Up to $800 million could be spent over the next 10 years to expand the taxpayer-funded statewide school voucher program as proposed by GOP lawmakers, according to a new legislative memo.
The statewide voucher program is currently capped at 1,000 students and would cost about $75 million over the same time period if it is not expanded. The Legislature’s Republican-controlled budget committee last week approved language for the 2015-17 spending plan that would lift the cap gradually over the next 10 years.
The Legislative Fiscal Bureau memo, drafted for Assembly Minority Leader Peter Barca, D-Kenosha, and released Thursday, said the actual cost of the statewide voucher program over the next 10 years will depend on how many new students join the program. About 3,000 students could participate in the statewide voucher system by the 2016-17 school year, the memo said.
The fiscal bureau cost estimate factors in the number of students currently attending private schools, the number of those students with a family income of below 185 percent of the federal poverty level, and how the Milwaukee voucher system expanded over 10 years.
Overall, roughly $4.5 billion annually is devoted to general school funding in the proposed state budget. The cost for new students in the program over the next two years is projected to be about $37 million. In the last state budget, about $384 million was appropriated for the state’s three voucher systems.
Rep. Sondy Pope, D-Cross Plains, said the proposed state budget further harms already financially struggling public school districts. Barca characterized the estimated cost as funds “stolen” from public schools and diverted to the “private voucher school experiment.”
“We simply cannot afford to build two parallel school systems in this state,” said Barca.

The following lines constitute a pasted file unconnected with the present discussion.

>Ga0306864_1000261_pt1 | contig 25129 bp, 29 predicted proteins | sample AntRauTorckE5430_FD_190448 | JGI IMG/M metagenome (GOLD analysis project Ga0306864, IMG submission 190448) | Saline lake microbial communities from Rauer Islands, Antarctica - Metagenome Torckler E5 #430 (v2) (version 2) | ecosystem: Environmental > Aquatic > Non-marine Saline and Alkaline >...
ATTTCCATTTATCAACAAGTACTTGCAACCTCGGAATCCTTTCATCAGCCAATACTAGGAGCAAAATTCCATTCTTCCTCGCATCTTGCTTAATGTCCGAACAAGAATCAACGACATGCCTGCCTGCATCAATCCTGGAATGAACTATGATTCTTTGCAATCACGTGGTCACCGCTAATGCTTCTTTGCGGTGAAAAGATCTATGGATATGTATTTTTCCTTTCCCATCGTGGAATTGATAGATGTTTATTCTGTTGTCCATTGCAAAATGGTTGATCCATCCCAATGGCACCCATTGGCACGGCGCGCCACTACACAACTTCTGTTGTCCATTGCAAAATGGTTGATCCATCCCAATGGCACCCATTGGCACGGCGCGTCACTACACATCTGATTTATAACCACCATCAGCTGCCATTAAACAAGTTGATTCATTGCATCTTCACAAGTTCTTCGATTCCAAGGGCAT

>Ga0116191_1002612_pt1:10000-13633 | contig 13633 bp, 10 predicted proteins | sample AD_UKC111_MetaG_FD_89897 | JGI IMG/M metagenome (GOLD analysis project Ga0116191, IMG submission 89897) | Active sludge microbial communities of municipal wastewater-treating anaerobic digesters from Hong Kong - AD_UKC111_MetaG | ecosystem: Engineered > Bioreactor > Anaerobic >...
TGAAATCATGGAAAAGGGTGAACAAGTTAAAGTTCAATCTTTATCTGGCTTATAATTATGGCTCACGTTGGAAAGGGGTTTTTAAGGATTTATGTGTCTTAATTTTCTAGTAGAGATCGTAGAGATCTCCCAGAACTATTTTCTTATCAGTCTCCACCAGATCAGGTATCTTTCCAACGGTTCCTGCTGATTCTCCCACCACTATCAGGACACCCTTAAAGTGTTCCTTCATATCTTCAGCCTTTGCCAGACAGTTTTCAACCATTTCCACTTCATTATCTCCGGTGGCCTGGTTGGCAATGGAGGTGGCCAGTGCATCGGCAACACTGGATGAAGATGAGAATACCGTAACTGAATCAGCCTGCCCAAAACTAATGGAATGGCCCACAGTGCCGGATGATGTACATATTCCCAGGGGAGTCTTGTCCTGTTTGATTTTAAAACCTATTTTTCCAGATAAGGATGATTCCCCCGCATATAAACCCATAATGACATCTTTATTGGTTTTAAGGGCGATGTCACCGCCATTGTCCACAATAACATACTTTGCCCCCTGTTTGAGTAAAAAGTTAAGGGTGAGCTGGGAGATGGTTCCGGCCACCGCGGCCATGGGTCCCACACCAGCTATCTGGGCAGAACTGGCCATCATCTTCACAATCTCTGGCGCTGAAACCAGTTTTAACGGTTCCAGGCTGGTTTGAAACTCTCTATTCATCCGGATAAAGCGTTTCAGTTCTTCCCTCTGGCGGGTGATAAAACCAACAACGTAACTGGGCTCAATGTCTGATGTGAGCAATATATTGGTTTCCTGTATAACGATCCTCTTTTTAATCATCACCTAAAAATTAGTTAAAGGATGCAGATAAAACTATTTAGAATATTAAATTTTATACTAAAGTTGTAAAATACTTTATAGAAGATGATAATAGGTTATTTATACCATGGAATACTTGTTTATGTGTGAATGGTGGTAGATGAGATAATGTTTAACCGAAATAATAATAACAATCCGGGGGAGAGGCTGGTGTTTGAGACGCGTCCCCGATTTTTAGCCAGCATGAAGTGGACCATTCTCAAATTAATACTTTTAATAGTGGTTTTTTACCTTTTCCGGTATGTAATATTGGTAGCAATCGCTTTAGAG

Jim Bender, president of voucher lobbying group School Choice Wisconsin, said he could not respond to the memo because it was speculative. He added the memo was created to grab headlines. “Without seeing how they came up with the calculation, it’s very difficult to respond to,” he said.
The Joint Finance Committee last week also approved budget language that changes the way the voucher system is funded. School districts would see reductions in their state aid by each new student living in the district that attended a private school with a voucher beginning in the 2015-16 school year.
Students attending private schools with taxpayer vouchers would now be counted in the district’s funding formula, too.
Currently, the vouchers are paid with general purpose revenue only.
Under the changes, school districts would lose $7,210 in aid for each K-8 student and $7,856 for high school students. Districts could not raise taxes to make up for the reduction.
Since the program was created two years ago, the majority of students receiving vouchers were already attending private schools, which has served as the basis for critics’ arguments against expansion.
Dan Rossmiller, lobbyist for the Wisconsin Association of School Boards, said in an email that the change in the funding structure for the statewide program is “insidious.”
“It masks the true cost of the voucher program expansion and the harm that expansion will do to public schools by ‘washing’ the dollars through the aid formula for public schools” because lawmakers no longer must appropriate additional state dollars to fund voucher expansion because it comes from school district funding, he said.
Bender took issue with characterizing the expansion as a cost to public schools because funding would follow the students with vouchers.
“These students are part of the funding base already, so it’s no new cost,” he said.